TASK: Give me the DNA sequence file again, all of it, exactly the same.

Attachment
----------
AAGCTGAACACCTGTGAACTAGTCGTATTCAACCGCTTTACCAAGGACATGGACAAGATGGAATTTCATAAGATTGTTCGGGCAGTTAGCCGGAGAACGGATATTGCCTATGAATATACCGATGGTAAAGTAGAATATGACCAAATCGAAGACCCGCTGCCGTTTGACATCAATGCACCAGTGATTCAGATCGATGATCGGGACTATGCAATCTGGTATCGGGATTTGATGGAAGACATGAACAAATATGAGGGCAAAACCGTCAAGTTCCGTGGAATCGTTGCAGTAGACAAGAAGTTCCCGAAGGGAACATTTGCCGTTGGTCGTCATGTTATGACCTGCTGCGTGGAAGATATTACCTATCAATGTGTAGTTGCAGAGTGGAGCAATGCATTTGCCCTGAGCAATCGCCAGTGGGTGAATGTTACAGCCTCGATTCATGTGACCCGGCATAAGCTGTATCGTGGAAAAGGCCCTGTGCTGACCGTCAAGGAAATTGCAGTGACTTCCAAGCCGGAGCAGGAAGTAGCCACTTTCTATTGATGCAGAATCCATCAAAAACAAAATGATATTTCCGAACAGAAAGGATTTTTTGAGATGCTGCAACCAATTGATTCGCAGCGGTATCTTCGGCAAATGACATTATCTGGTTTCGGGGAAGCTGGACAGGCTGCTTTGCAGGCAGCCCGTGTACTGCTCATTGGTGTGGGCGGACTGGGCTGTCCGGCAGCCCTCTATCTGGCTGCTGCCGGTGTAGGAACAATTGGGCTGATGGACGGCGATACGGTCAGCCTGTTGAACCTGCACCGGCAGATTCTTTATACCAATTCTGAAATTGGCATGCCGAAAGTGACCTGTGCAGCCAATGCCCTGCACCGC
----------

AAGCTGAACACCTGTGAACTAGTCGTATTCAACCGCTTTACCAAGGACATGGACAAGATGGAATTTCATAAGATTGTTCGGGCAGTTAGCCGGAGAACGGATATTGCCTATGAATATACCGATGGTAAAGTAGAATATGACCAAATCGAAGACCCGCTGCCGTTTGACATCAATGCACCAGTGATTCAGATCGATGATCGGGACTATGCAATCTGGTATCGGGATTTGATGGAAGACATGAACAAATATGAGGGCAAAACCGTCAAGTTCCGTGGAATCGTTGCAGTAGACAAGAAGTTCCCGAAGGGAACATTTGCCGTTGGTCGTCATGTTATGACCTGCTGCGTGGAAGATATTACCTATCAATGTGTAGTTGCAGAGTGGAGCAATGCATTTGCCCTGAGCAATCGCCAGTGGGTGAATGTTACAGCCTCGATTCATGTGACCCGGCATAAGCTGTATCGTGGAAAAGGCCCTGTGCTGACCGTCAAGGAAATTGCAGTGACTTCCAAGCCGGAGCAGGAAGTAGCCACTTTCTATTGATGCAGAATCCATCAAAAACAAAATGATATTTCCGAACAGAAAGGATTTTTTGAGATGCTGCAACCAATTGATTCGCAGCGGTATCTTCGGCAAATGACATTATCTGGTTTCGGGGAAGCTGGACAGGCTGCTTTGCAGGCAGCCCGTGTACTGCTCATTGGTGTGGGCGGACTGGGCTGTCCGGCAGCCCTCTATCTGGCTGCTGCCGGTGTAGGAACAATTGGGCTGATGGACGGCGATACGGTCAGCCTGTTGAACCTGCACCGGCAGATTCTTTATACCAATTCTGAAATTGGCATGCCGAAAGTGACCTGTGCAGCCAATGCCCTGCACCGC